I had been driving and riding the South Skagit for ALL of my 17 years and I knew every twist and turn. Which straight away could handle 140MPH and which ones you just motor on through at 35. I knew a left hander was coming up that rolled out into at least a one mile or more straight away that crossed one creek with a small bridge. As the corner loomed, I blipped the throttle of the V8, matching revs and downshifted into 3rd. When she had completed the turn and I was at the apex and could see no oncoming cars, I put the spurs to her. The M-22 transmission whined and the ker-chunk of the four barrel carburetor happened in quick succession. 

My Camaro not so much passed her, but leapt aside her where I peddled the car at 4,000RPM in 3rd to hold station. She looked over and all I did was hold up the microphone of my CB and dangle it so she could "get the message".. and all of this in the blink of an eye, she held up 7 fingers, not just the one finger I was expecting. I finished off 3rd and the pass and banged home 4th gear. The Coconut Little Tree™ hanging from my rear view mirror, heretofore rocking back and forth like a metronome during the maneuver, returned to its normal place. 

With my heart pounding, I dialed in channel 7 on the CB and then.... there she was! We were almost in the same car! For the next 45 minutes from the South Skagit Highway to down Interstate 5 we chatted as if we were having coffee except we were talking about cars, our favorite bands and whether we should stop and meet.

Before the exit was coming up I was already having separation anxiety. I was wary of stopping and she definitely had to be more wary, even as two Camaro owners - of the kid with the mullet and deadly good looks. I was just naive enough to think that "this has happened once now, it shall happen again".

At the exit we waved and laughed and I merged off onto Interstate 405. We kept talking until we were out of range - which was another 10 or more minutes and then our disembodied voices faded off into the ether. 

I never saw that Camaro or person again - and I still wonder where the heck she was driving from and where the heck she was going.

Here's to you, missy! You had reinforced a hopeful young mans belief in romanticism in the most perfect way it could have possibly been conveyed that day.

1998 The Daily 5AM Duel

OK, so my blog is starting to read that the only accomplishments I've achieved are driving cars and screwing around. In order to reinforce the fact that the thought that I'm a super talented person who just has a lot of interesting experiences - I have a fully new story to share regarding cars.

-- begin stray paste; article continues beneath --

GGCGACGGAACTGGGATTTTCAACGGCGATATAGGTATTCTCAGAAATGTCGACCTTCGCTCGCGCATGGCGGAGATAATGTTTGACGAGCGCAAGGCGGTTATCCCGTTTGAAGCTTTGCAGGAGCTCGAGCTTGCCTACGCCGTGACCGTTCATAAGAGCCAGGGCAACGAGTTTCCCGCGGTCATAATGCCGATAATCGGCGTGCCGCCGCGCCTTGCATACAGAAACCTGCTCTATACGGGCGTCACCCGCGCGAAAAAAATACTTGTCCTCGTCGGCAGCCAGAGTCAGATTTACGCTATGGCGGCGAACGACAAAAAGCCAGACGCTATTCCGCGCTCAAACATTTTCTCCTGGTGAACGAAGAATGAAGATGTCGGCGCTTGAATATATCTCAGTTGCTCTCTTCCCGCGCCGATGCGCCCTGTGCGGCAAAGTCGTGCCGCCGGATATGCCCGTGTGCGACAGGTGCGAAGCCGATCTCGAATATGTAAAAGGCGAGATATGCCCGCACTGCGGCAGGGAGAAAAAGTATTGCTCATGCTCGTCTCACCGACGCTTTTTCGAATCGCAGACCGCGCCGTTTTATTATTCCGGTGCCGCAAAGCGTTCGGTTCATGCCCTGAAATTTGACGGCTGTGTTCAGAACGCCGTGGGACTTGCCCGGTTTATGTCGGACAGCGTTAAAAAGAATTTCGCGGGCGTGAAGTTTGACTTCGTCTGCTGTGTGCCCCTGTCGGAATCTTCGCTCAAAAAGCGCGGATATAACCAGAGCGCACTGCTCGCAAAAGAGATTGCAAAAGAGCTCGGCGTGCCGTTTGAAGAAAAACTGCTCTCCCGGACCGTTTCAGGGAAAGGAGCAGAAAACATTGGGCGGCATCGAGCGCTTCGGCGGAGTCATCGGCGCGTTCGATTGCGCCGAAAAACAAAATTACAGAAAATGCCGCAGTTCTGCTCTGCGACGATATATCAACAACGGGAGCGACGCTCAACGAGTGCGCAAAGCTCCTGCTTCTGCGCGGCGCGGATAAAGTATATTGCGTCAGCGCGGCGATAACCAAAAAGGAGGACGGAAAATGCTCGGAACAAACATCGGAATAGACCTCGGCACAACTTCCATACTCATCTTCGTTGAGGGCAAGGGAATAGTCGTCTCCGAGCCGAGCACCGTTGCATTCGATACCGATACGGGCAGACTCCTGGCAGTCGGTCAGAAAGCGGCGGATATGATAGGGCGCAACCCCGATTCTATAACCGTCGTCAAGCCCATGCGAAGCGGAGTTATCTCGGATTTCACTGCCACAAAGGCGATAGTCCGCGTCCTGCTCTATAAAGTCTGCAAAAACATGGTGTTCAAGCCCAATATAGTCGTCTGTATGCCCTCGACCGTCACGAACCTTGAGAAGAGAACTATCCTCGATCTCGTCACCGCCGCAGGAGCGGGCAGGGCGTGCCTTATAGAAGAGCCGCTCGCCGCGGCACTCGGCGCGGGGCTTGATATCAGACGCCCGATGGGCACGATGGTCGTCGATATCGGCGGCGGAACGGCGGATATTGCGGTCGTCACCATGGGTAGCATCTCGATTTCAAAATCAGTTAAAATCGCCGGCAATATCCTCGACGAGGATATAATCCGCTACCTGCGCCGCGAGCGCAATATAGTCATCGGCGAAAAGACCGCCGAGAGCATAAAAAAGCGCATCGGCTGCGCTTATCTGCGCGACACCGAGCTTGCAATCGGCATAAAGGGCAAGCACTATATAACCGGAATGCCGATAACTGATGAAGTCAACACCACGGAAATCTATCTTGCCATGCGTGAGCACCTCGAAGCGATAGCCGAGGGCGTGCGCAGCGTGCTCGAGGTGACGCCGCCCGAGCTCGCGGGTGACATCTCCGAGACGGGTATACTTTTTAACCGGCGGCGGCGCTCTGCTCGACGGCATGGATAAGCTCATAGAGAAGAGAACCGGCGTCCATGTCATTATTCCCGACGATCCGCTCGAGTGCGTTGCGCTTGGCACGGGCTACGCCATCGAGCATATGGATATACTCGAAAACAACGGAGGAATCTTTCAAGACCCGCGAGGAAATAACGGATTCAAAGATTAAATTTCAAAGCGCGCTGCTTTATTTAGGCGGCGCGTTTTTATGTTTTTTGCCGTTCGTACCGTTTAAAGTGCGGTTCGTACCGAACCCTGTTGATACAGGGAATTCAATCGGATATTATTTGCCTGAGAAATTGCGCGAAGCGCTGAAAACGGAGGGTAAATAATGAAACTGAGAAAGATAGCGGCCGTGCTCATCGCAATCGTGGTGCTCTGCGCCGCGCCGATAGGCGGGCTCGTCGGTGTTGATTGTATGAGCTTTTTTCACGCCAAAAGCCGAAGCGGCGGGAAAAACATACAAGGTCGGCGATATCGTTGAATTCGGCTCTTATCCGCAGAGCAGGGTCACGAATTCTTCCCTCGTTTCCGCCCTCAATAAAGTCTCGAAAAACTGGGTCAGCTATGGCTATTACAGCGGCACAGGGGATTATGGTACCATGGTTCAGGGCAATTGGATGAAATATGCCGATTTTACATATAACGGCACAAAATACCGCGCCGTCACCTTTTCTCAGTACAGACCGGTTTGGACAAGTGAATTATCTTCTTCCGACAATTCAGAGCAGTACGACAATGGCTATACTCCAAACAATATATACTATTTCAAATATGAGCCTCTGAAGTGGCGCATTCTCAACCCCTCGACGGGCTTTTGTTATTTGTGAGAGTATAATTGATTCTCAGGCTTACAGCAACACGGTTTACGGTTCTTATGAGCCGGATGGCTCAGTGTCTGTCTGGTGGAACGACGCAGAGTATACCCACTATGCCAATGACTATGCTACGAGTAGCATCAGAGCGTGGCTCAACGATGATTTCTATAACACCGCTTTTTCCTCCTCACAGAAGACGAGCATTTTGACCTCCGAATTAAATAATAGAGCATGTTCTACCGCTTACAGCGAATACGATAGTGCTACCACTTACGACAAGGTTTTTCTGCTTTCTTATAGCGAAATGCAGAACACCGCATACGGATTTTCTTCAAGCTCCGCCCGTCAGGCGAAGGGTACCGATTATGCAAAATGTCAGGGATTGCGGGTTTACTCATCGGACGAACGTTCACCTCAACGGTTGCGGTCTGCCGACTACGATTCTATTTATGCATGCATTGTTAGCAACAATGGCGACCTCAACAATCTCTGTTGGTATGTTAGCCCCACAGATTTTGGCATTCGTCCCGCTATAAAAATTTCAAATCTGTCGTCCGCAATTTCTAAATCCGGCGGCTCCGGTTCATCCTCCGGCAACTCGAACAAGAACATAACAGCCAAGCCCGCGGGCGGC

For a good one and a half years, every day when I got up to go to work, there was a 3 out of 5 possibility that when, after warming up my 1978 Z/28 to drive to Starbucks Retail Operations in Seattle from Renton that the "5AM Daily Duel" as I like to call it was on.

My 1978 Z/28 had 55,000 original miles and looked like it rolled right off the factory with the sole exceptions that I had dismantled the 5.7L engine (that's 350 cubic inches to you, kids), added a roller cam and rockers and a more modern Holley Double Pumper™ Four Barrel Carburetor. Usually Q-ships are cars that don't look fast but are. My car was a Q-ship if only because it was fast to begin with but the sleeper part was that it was faster than any 1978 Z/28 that ever rolled off Chevrolet's glorious assembly line.

I named it "The Menace".

The Menace is loose again.


I'd burble out of the garage onto Benson Road South and would pretty much let the 4-speed roll down hill in neutral... looking for a Camaro natural nemesis: A white 5.0 Mustang of about 1986 Vintage. The man who drove it was about my age (25) and his car was a stick too. His car looked stock like mine but clearly wasn't. When he woke in the morning I'd wager he was also wondering if he'd tangle with me too. 



There were two lights before we would hit downtown Renton at the bottom of Benson Hill. When we did spot each other, clutches were popped, V8s roared and since the streets were empty we raced to the exact same spot: the last light on Grady that turns onto 167 for 1/8th of a mile and then to 405 to I-5. The race stopped when we got to I-5 if only that driving 140MPH 3 times a week in an urban setting is just plain fun, er, dangerous.

I think we only ever made eye contact once in the 1.5 years and it was the first day we tangled. There was no posturing. No ridiculous exhaust sounds whose barks were worse than their bites. Just two Pony Cars whose owners love to drive them the way they were built to be driven. 

At that last light before the interstates, there were two left turn lanes. The inside one was the one the "loser" got stuck in. The outside left turn lane was the one to be in as it was an easy clutch pop and redline in first to that onramp and snicking the shifter into second or in my case, throwing the Menace into 2nd, you were golden. The car in the inside turn lane had to fall in behind and the chase was on to the I-5 onramp. There was no looking at the speedometer..... it was flat out Mustang GT versus Z/28 pride on the line.

To this day, I can't tell you the winning percentage of who had to watch the other guys tail lights to Interstate 5 North. I even remember the guys license plate and a bumper sticker, the sticker read "FoMoCo".

Now, just because I ended up behind him enough times to know that doesn't mean a thing. I'm pretty sure to this day he can see my Z/28 logo on my rear gas filler door and my RATT sticker placed very subtly low on my rear bumper; Dangerous but worth the risk.

But the very first time we ever tangled, he saw Chevrolet tail lights at every stop.


Nobody ruled the streets at night like me.